Best blood thinners to prevent heart attack and stroke
From aspirin to Plavix, find out which drug could help you the most
Published: September 2011
Antiplatelet drugs are used to lower the risk of heart attacks and strokes and to treat people who have artery blockages in their legs. They work by reducing the formation of blood clots, which can lead to heart attacks and strokes.
These medications are widely used, primarily because aspirin is one of them. Your doctor might also refer to them as "blood thinning" drugs. Technically, they don't actually thin the blood; instead, they interfere with an important part of the process by which the blood clots. Namely, they decrease the clumping of blood cells called platelets. This lowers the risk that potentially harmful blood clots will form. Some people might be prone to the formation of such clots. In people whose arteries have narrowed from atherosclerosis—the "hardening of the arteries" that is the basis of coronary artery disease and peripheral artery disease (in the legs and neck, for example)—blood clumping and clotting can become dangerous.
This report evaluates the use of antiplatelet drugs in preventing heart attacks, strokes, and premature death in people who have acute coronary syndrome (unstable angina or had a heart attack), peripheral vascular disease, a stent, or previously had a stroke. Five of these medications are evaluated in this report: aspirin, a fixed combination of aspirin plus extended-release dipyridamole (Aggrenox), clopidogrel (Plavix), prasugrel (Effient), and ticlopidine (Ticlid and generic).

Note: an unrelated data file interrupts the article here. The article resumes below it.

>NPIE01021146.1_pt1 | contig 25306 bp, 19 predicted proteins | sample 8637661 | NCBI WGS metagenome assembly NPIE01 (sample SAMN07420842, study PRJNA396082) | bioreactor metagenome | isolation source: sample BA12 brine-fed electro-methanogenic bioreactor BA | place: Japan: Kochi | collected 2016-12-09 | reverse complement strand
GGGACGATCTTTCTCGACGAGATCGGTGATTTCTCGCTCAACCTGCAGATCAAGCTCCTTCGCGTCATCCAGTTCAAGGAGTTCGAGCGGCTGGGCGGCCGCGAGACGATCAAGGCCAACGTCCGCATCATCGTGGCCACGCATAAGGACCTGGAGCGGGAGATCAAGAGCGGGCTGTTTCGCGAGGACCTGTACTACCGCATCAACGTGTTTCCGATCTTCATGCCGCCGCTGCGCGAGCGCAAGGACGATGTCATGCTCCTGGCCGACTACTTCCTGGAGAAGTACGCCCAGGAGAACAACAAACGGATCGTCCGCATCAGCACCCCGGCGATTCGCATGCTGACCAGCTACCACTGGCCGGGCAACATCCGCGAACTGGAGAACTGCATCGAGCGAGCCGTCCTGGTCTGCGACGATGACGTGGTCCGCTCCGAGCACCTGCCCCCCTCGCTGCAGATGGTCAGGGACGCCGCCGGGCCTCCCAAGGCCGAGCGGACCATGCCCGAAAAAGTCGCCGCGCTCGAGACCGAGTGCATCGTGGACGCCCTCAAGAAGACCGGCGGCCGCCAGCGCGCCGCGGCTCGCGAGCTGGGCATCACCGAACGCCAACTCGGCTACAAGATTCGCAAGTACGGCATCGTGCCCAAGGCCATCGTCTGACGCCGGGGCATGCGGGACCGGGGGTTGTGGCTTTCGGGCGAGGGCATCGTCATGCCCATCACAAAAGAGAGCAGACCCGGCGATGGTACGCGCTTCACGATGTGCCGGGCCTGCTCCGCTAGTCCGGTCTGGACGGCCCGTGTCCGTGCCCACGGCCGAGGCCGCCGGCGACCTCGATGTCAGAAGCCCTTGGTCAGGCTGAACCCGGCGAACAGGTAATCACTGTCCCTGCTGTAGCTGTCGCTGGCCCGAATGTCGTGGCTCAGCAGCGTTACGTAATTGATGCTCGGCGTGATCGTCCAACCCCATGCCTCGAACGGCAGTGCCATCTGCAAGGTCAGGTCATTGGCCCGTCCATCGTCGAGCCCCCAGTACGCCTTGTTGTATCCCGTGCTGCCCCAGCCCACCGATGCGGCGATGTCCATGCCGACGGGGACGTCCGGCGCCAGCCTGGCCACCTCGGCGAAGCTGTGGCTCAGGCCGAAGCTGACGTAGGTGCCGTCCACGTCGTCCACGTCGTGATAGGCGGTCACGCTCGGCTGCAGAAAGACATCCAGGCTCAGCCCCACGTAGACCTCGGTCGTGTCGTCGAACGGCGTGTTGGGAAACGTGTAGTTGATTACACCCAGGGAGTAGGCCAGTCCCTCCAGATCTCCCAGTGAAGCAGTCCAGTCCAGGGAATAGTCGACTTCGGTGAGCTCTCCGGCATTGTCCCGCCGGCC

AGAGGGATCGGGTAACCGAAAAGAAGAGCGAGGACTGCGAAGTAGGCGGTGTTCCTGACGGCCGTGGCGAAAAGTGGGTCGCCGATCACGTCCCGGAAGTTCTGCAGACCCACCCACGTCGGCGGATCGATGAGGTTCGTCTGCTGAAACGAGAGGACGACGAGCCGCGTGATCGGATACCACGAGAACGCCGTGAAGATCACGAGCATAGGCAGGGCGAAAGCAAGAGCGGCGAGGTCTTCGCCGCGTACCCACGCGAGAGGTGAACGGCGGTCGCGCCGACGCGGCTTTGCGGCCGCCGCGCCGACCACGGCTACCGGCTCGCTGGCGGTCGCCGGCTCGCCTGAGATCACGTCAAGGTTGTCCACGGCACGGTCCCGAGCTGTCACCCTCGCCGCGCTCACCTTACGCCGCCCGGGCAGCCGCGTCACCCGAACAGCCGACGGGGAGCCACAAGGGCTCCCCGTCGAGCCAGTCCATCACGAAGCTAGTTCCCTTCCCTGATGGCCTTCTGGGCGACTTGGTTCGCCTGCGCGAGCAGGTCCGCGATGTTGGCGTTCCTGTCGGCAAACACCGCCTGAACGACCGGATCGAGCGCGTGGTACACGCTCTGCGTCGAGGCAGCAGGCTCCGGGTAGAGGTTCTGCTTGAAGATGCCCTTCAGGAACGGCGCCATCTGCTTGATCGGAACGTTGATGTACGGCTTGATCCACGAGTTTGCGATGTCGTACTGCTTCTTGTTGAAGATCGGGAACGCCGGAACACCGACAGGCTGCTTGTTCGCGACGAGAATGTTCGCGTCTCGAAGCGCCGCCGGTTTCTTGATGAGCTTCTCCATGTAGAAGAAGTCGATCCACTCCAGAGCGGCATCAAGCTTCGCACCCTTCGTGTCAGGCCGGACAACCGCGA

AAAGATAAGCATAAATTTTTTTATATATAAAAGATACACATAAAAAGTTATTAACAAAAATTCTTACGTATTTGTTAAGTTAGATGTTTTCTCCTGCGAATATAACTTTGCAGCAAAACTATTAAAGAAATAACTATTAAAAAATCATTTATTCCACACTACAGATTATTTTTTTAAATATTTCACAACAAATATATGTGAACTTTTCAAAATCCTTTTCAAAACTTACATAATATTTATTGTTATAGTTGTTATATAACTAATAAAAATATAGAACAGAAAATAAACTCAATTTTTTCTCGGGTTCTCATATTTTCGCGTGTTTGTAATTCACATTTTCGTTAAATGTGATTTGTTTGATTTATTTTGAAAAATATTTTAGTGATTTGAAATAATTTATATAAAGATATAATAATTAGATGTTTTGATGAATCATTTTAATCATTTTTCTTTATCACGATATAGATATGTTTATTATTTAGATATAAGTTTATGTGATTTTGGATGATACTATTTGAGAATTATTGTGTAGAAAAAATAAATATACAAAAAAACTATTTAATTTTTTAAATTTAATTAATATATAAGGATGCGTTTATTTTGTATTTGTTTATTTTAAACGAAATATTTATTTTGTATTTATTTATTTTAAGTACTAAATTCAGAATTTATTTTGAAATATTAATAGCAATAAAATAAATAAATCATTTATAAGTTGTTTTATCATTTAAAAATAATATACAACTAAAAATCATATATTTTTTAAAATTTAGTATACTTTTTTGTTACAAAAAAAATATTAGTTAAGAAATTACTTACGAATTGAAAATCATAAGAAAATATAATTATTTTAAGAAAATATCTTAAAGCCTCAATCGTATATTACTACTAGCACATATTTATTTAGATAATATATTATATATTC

Taking effectiveness, safety, side effects, and cost into account, we have chosen the following as Consumer Reports Best Buy Drugs if you have any of these conditions:
- Aspirin – If you have peripheral vascular disease, or had a stroke or ministroke (TIA)
- Aspirin plus clopidogrel (Plavix) – If you've been diagnosed with acute coronary syndrome (e.g. unstable angina or have had a heart attack), if you've had a stent implanted, or you've had a stroke or ministroke (TIA).
- Aspirin plus extended-release dipyridamole (Aggrenox) –you've had a stroke or ministroke (TIA).
- Clopidogrel (Plavix) - If you can't take aspirin and have been diagnosed with acute coronary syndrome or had a stent implanted.
Be sure to ask your doctor about generic clopidogrel, which should become available in the spring of 2012.
These materials are made possible by a grant from the state Attorney General Consumer and Prescriber Education Grant Program, which is funded by the multi-state settlement of consumer-fraud claims regarding the marketing of the prescription drug Neurontin (gabapentin).
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